Senate Cyber Bill is ‘Dead,’ Obama Signs Secret Cyberattacks Directive and more


Here are the top cyber news and stories of the day.

  • Senate cyber bill is ‘dead’ – Senator Harry Reid of Nevada (the majority leader) has pronounced that the Cybersecurity Act of 2012 is officially dead this year, after they failed to gain the 60 votes necessary. Most of the opposition came from the US Chamber of Commerce, in regard to provisions requiring government regulation of critical infrastructure protection. Via Federal News Radio, more here.
  • NASA laptop with unencrypted data stolen from vehicle – On October 31, 2012, a NASA laptop and official NASA documents issued to a Headquarters employee were stolen from the employee’s locked vehicle.” This data contains unencrypted PII on NASA employees. NASA is using an identity theft team to protect their exposure, but it will be interesting to see how this unfolds. Via InfoSecurity, more here.
  • DARPA transfers advanced Cyber net testing facility to DoD – DARPA has transferred the National Cyber Range to the DoD’s Test Resource Management Center. The NCR “will enable a revolution in national cyber capabilities and accelerate technology transition in support of the President’s Comprehensive National Cyber-Security Initiative (CNCI).” The NCR is used to replicate networks and they would respond to attacks. Via Government Security News, more here.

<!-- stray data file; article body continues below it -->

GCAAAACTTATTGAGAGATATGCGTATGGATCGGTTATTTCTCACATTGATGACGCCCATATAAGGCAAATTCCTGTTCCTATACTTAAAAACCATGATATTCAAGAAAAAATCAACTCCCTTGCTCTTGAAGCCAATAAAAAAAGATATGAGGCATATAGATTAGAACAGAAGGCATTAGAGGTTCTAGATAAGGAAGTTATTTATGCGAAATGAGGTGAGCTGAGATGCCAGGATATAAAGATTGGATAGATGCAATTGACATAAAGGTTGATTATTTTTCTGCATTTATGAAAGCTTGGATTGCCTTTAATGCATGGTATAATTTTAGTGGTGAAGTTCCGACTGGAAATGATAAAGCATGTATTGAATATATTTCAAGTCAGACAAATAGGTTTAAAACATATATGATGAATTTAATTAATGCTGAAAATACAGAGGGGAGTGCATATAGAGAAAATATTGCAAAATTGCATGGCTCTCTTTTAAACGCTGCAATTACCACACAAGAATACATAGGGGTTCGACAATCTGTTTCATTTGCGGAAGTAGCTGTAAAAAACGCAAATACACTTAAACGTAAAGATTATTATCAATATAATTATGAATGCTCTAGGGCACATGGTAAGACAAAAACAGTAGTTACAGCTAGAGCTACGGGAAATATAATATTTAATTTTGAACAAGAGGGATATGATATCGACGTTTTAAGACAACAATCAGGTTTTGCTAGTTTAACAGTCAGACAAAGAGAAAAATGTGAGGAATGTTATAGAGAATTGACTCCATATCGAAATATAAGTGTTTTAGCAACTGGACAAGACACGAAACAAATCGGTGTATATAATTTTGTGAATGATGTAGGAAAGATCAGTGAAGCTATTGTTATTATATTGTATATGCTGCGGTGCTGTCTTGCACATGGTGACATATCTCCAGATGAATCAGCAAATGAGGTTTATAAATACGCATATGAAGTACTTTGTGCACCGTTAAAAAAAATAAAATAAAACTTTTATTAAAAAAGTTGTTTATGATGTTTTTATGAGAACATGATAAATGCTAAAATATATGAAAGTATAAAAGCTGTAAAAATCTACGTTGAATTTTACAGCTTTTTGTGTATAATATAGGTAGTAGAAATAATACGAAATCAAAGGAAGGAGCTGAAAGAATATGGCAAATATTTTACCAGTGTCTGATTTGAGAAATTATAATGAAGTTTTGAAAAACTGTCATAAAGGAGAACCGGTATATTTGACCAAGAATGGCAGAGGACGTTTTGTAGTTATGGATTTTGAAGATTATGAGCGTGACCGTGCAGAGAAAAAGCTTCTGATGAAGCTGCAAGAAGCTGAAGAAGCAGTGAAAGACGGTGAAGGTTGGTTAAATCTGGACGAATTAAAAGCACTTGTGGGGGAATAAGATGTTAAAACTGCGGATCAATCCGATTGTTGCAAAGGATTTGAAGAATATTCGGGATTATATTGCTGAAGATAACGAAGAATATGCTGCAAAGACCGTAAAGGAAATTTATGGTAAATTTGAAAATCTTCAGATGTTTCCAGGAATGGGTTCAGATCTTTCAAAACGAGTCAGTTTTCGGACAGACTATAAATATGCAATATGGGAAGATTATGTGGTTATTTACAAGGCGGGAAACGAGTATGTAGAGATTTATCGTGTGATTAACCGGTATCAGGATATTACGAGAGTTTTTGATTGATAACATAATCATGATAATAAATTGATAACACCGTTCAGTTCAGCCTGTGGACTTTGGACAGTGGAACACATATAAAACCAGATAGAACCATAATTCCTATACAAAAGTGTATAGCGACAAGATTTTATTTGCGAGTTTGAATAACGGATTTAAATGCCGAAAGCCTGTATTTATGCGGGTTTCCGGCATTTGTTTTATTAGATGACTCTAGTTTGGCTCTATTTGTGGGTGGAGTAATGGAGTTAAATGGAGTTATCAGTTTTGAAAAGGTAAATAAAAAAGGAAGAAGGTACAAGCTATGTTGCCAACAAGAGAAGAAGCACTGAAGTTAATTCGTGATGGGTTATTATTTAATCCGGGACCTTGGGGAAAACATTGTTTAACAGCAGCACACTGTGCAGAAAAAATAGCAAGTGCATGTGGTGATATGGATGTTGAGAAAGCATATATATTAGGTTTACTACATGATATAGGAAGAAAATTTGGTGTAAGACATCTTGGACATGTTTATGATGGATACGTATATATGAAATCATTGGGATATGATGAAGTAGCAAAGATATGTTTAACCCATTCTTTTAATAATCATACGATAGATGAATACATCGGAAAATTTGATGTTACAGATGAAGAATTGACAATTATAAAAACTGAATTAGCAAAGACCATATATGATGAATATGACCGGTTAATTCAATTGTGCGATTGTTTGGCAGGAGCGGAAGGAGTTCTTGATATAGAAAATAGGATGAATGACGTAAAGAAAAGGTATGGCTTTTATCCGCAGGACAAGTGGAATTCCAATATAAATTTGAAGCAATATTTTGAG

• Obama signs secret cyberattacks directive – Presidential Policy Directive 20 establishes standards guiding federal agencies in how they face cyber threats. This classified document was signed in mid-October, and attempts to wrestle with the differences between offensive, defensive and explotative. Via the Washington Post, more here.
  • Credit Card Processors Targeted In Hacker Attacks – a European hacker stole over 1,400 credit cards, holders names, addresses and CVVs. He then sold these online for only $3.50 an identity. He used “sniffer” software to pull this data. Via The Examiner, more here.

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